— Jan Peterson
5 Years Ago in the NevadaGram
The High Roller Ferris Wheel in Las Vegas is the main attraction of The Linq, an open air retail and entertainment district between the Flamingo and Imperial Palace. It took almost three years to build and opened on March 31, 2014
This is the tallest observation wheel in the world at 550 feet of altitude. It is comprised of 28 enclosed, air-conditioned, transparent pods each with an area of about 225 square feet and can easily accommodate 40 passengers. This amazing experience will take you and your 39 closest friends, roughly 30 minutes for one full rotation.
— Michael E. Wetzel, Henderson
Overheard at Gema’s Cafe in Beatty “Look Jeanette, when you counsel someone, you should appear to be reminding him of something he had forgotten, not of the light he was unable to see.”
10 Years Ago in the NevadaGram
Gold Point Goes to Hollywood
In October 2007 a Hollywood film crew came to Gold Point to film a psychological thriller titled “Blood River”. As Herb Robbins reports, “They filmed in the Post Office and the Saloon and all around outside. Red Dog Lil was in the film at the end of the movie. She even had a speaking part when she picked up one of the stars of the movie in a 1966 black mustang.
“We were invited to the premier in the Egyptian Theater on March 24th so we all went down. Red Dog Lil was even invited to walk down the Red Carpet, dressed in her fancy Saloon outfit, to have her picture taken by a mob of paparazzi and filmed and interviewed by other media. Sheriff Stone, of course, escorted her.”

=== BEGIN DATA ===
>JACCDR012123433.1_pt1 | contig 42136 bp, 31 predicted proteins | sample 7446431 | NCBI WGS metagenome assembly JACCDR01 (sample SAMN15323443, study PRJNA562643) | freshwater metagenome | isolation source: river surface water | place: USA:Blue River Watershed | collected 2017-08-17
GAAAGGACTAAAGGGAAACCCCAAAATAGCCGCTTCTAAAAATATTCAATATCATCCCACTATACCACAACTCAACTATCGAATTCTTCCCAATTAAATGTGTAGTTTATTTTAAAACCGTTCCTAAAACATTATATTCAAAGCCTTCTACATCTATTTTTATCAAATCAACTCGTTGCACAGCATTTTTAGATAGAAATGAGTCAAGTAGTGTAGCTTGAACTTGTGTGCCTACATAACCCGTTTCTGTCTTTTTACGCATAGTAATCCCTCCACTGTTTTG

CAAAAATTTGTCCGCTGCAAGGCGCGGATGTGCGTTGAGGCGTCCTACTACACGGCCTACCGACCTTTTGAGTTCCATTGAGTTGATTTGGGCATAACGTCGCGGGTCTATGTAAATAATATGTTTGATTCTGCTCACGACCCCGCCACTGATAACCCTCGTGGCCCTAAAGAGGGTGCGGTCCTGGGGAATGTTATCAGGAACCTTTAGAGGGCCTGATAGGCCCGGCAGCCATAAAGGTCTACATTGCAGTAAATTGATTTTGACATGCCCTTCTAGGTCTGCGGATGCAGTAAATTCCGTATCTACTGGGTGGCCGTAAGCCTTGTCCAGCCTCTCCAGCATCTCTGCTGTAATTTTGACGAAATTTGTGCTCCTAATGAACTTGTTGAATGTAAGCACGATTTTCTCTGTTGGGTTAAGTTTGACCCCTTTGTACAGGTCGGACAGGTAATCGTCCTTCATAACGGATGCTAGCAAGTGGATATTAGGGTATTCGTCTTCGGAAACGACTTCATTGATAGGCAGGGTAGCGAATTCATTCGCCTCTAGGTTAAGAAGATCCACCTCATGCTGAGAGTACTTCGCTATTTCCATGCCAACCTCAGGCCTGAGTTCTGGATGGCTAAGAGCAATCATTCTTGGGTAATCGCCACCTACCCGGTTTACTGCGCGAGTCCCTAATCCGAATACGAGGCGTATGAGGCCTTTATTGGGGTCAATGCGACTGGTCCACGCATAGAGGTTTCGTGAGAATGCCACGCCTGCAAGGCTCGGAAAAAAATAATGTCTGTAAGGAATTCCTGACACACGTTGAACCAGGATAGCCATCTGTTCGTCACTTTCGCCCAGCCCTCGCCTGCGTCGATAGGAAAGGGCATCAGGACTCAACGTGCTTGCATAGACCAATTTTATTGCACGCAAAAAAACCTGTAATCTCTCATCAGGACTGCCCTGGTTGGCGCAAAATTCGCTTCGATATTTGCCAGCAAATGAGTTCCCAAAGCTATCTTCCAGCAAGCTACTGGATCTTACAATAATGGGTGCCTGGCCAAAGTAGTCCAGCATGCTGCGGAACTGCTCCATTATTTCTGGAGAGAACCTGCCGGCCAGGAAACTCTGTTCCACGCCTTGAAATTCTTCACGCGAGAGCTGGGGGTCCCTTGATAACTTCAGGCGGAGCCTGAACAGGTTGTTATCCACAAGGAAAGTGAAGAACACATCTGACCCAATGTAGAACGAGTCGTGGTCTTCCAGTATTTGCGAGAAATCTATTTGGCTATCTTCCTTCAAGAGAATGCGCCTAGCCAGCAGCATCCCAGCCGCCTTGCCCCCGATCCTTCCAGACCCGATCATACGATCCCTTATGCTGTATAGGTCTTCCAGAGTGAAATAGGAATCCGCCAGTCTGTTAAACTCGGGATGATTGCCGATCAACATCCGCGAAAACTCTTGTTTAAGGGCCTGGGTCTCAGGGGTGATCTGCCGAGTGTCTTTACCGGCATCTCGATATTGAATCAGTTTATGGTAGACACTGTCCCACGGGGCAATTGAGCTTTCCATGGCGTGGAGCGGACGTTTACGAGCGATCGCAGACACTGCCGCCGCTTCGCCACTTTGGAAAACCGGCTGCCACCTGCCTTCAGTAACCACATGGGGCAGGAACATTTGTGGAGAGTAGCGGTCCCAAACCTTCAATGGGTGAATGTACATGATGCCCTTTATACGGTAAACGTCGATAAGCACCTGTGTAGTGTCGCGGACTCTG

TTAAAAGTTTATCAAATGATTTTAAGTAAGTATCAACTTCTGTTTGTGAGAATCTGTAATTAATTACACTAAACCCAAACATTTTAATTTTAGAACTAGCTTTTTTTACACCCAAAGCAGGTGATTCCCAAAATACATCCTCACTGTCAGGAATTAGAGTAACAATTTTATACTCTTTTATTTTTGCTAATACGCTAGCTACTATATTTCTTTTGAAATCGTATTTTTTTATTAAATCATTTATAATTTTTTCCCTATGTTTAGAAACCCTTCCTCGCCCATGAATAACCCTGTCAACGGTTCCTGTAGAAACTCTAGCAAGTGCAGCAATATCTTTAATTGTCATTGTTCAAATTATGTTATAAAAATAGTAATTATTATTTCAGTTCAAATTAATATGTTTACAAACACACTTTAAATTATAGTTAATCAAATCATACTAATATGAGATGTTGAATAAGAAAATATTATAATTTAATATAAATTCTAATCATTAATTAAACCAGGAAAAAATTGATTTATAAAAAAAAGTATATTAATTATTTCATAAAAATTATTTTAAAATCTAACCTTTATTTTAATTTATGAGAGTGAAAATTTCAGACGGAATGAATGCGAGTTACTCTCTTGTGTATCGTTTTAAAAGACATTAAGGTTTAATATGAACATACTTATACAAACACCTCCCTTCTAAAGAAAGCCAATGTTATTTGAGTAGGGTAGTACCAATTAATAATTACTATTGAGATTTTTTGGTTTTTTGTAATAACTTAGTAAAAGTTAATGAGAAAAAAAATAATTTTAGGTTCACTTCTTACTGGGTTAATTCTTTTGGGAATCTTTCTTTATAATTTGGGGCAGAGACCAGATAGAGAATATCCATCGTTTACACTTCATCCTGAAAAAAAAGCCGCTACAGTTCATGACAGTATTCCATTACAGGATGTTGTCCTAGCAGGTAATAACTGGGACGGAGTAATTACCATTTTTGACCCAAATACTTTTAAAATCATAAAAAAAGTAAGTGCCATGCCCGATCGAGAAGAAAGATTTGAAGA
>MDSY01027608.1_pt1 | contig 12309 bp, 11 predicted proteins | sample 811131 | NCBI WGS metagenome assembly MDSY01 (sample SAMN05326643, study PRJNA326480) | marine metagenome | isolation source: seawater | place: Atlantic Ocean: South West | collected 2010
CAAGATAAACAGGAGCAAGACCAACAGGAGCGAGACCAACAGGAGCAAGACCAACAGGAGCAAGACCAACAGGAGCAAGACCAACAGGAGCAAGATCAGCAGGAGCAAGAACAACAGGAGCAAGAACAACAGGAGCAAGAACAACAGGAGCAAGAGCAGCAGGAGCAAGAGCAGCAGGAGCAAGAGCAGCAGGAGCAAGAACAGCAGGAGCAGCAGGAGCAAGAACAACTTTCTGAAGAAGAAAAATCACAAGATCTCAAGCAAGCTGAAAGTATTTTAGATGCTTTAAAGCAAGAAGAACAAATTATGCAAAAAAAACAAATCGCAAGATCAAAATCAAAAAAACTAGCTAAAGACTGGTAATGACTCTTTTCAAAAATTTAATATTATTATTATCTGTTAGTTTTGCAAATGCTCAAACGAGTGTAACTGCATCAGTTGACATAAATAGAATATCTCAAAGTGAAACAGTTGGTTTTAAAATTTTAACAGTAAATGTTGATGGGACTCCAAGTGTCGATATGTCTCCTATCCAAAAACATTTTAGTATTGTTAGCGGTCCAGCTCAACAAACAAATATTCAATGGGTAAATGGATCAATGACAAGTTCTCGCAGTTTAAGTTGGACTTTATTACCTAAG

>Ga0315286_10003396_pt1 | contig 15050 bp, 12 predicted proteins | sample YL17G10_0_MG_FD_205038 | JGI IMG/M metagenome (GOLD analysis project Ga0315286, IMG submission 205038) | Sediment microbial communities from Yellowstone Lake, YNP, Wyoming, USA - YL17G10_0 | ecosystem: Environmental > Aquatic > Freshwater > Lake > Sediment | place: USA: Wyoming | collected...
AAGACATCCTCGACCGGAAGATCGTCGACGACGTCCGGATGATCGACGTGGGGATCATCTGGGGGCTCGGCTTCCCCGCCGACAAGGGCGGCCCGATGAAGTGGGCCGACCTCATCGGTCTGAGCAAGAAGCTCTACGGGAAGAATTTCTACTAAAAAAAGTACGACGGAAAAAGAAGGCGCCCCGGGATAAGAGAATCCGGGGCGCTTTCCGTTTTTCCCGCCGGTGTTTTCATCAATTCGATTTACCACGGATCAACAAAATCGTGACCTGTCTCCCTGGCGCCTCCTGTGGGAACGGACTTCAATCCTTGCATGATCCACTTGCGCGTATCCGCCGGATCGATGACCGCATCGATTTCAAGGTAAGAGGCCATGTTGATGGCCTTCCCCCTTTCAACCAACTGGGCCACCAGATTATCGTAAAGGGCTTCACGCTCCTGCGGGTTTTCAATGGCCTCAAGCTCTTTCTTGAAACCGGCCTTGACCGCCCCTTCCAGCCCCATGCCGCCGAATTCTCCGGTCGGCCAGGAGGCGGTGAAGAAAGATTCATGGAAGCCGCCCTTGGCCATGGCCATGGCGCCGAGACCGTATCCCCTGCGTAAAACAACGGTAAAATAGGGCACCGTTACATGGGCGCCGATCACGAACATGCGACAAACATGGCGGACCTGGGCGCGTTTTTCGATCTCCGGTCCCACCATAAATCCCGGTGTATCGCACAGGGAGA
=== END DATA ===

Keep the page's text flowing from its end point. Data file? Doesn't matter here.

15 Years Ago in the NevadaGram
Ely is Nevada’s great undiscovered city, now that Elko’s been found. It is becoming increasingly visible, however, as the city’s imaginative mural project is bringing international attention, and work is getting underway to bring the old Kennecott mines back into production again. “All of the equipment needed to operate the Robinson Mine has been secured and workers are being hired,” the Ely Times reports.
This prospect has added a rosy glow to one of the municipal cheeks — the other one was already glowing from a slap by J.C.Penney & Co. which closed its Ely store and seriously inconvenienced the community. In response, local people have organized a co-operative mercantile store, and, just like in a Jimmy Stewart movie, fundraising is underway and optimism is running high.
Parting Shot — Steam locomotive of the Virginia & Truckee Railroad chugs up from Carson City to Virginia City in fine 19th century fashion. Photograph by Angela Mann.